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Upper Midwest Environmental Sciences Center

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Wildlife Contaminant Research in the Upper MidwestStudy area is in northwestern Minnesota, 20 miles

The Upper Midwest, because of its importance as a transportation, agricultural, and industrial center, has many known contaminant problems. These problems are diverse and include organochlorine contamination, such as polychlorinated biphenyls, trace metal problems including acid rain and mercury, agricultural chemicals, and petrochemicals.

Many of these chemicals are of special concern because they readily accumulate in organisms and can biomagnify to high concentrations within food webs supporting fish and wildlife.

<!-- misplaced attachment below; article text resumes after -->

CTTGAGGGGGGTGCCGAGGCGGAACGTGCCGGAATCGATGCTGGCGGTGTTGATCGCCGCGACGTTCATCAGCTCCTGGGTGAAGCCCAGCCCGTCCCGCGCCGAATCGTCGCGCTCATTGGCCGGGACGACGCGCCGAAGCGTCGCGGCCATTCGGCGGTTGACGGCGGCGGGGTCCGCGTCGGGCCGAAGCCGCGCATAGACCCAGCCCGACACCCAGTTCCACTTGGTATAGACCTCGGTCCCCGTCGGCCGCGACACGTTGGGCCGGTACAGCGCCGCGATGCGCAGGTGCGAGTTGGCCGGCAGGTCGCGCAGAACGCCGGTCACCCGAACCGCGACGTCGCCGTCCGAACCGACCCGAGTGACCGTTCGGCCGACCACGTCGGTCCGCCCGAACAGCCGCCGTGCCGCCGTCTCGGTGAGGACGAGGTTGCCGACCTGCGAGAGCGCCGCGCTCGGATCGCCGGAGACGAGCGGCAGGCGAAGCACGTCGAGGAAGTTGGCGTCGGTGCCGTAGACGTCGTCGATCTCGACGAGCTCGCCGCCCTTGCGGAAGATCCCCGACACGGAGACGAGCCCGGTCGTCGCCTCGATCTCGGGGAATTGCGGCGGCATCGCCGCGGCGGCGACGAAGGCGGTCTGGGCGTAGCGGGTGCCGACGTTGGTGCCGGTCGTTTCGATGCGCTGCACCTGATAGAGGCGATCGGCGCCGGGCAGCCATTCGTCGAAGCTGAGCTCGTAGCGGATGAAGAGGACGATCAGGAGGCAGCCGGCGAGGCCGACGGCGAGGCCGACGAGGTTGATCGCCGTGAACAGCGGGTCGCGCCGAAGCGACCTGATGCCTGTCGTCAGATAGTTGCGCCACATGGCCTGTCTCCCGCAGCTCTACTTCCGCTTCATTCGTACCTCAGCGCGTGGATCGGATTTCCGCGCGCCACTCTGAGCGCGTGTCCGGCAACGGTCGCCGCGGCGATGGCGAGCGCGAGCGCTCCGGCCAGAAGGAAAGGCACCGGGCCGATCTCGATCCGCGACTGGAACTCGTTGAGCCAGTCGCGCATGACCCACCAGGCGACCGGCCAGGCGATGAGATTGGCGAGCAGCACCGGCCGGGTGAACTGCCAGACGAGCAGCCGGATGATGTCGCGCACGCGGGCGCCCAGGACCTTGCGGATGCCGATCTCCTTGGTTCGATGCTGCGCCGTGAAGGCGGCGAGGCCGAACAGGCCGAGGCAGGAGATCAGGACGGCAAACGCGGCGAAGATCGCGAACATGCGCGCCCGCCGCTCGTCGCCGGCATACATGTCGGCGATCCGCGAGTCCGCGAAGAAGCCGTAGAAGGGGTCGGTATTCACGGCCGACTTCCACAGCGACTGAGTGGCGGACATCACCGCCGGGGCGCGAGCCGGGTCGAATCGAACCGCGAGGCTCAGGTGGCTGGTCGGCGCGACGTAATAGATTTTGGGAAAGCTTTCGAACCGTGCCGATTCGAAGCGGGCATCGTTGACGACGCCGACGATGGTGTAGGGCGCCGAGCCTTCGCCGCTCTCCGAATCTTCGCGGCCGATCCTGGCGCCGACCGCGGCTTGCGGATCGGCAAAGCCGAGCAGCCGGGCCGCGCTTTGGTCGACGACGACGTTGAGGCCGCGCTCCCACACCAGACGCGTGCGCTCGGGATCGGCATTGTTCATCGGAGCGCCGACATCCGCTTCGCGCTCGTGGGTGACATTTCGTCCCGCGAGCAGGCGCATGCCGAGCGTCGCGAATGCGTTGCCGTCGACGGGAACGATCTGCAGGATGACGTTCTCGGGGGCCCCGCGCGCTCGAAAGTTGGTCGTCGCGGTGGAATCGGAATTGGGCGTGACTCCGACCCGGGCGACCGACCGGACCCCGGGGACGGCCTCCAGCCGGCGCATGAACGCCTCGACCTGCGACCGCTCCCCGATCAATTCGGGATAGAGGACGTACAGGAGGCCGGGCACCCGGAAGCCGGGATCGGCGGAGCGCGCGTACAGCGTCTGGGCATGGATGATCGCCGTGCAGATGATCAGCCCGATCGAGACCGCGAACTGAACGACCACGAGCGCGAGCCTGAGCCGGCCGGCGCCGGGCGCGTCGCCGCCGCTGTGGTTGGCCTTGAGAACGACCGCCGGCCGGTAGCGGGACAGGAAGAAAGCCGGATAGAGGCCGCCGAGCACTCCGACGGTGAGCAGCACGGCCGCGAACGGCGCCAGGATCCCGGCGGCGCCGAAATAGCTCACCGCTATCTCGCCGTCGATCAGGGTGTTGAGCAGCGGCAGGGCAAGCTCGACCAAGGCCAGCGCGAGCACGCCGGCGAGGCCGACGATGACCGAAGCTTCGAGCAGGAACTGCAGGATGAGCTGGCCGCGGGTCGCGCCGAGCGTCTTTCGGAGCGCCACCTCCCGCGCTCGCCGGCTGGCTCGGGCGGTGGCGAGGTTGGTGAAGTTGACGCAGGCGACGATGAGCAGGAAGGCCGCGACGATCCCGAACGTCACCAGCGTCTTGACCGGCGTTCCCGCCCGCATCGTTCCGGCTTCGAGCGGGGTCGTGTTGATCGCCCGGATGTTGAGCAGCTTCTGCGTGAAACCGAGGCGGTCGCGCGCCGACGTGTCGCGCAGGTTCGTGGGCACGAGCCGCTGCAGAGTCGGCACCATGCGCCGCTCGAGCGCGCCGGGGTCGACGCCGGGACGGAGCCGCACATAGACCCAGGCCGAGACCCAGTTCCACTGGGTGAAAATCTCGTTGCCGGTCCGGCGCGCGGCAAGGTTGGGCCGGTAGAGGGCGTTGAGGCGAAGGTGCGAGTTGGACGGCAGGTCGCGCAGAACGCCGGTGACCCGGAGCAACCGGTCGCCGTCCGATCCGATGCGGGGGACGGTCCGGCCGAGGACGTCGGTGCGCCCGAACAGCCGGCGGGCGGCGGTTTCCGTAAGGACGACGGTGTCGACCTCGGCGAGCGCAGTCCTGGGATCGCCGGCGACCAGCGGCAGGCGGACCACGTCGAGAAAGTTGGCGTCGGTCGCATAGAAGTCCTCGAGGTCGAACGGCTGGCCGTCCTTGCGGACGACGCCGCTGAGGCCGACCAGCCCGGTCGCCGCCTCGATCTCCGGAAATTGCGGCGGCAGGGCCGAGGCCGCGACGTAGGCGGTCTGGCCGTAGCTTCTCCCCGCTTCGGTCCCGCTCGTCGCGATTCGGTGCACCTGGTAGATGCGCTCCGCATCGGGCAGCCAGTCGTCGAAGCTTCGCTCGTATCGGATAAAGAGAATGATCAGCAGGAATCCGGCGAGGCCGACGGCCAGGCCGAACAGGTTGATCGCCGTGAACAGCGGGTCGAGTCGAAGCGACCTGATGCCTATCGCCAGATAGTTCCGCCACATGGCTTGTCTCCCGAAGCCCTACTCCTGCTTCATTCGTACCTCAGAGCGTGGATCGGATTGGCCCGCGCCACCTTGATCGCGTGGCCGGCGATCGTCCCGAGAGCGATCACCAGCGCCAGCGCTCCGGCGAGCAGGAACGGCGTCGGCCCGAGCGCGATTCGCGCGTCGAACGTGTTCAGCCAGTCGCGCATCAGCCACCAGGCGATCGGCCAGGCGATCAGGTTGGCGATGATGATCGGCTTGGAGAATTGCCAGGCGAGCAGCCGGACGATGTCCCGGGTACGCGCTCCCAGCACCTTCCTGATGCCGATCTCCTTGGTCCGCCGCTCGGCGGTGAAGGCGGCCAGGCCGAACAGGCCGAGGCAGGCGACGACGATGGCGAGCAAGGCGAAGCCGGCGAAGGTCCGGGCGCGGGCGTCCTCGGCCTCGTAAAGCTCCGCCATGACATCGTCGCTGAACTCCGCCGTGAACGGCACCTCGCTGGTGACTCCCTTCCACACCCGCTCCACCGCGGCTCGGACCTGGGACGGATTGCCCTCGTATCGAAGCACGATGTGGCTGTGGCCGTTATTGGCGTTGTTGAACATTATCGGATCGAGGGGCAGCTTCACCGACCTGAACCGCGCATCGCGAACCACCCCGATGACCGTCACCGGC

Photo caption: Adult black-crowned night heron, one of the species being studied at Agassiz NWR in northwestern Minnesota.One contaminant problem in the Upper Midwest is that of heavy metals. For example, eggs and feathers of several bird species collected at the Agassiz National Wildlife Refuge in 1994 were reported to have high levels of heavy metals including cadmium, mercury, and chromium.

The effects of these levels of metal contaminants on nesting birds are unknown. In this study, we are determining concentrations of heavy metals in representative bird species nesting on Agassiz National Wildlife Refuge.

Eggs and chicks of tree swallows, eared grebes, pied-billed grebes, black-crowned night herons, and Franklin's gulls were collected in 1998 and 1999 and analyzed for heavy metals.

These results will assist the U.S. Fish and Wildlife Service in determining whether action needs to be taken to protect wildlife resources at these sites.

The project will be completed in September 2004.

Principal Investigator: Tom Custer

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Page Last Modified: October 2, 2007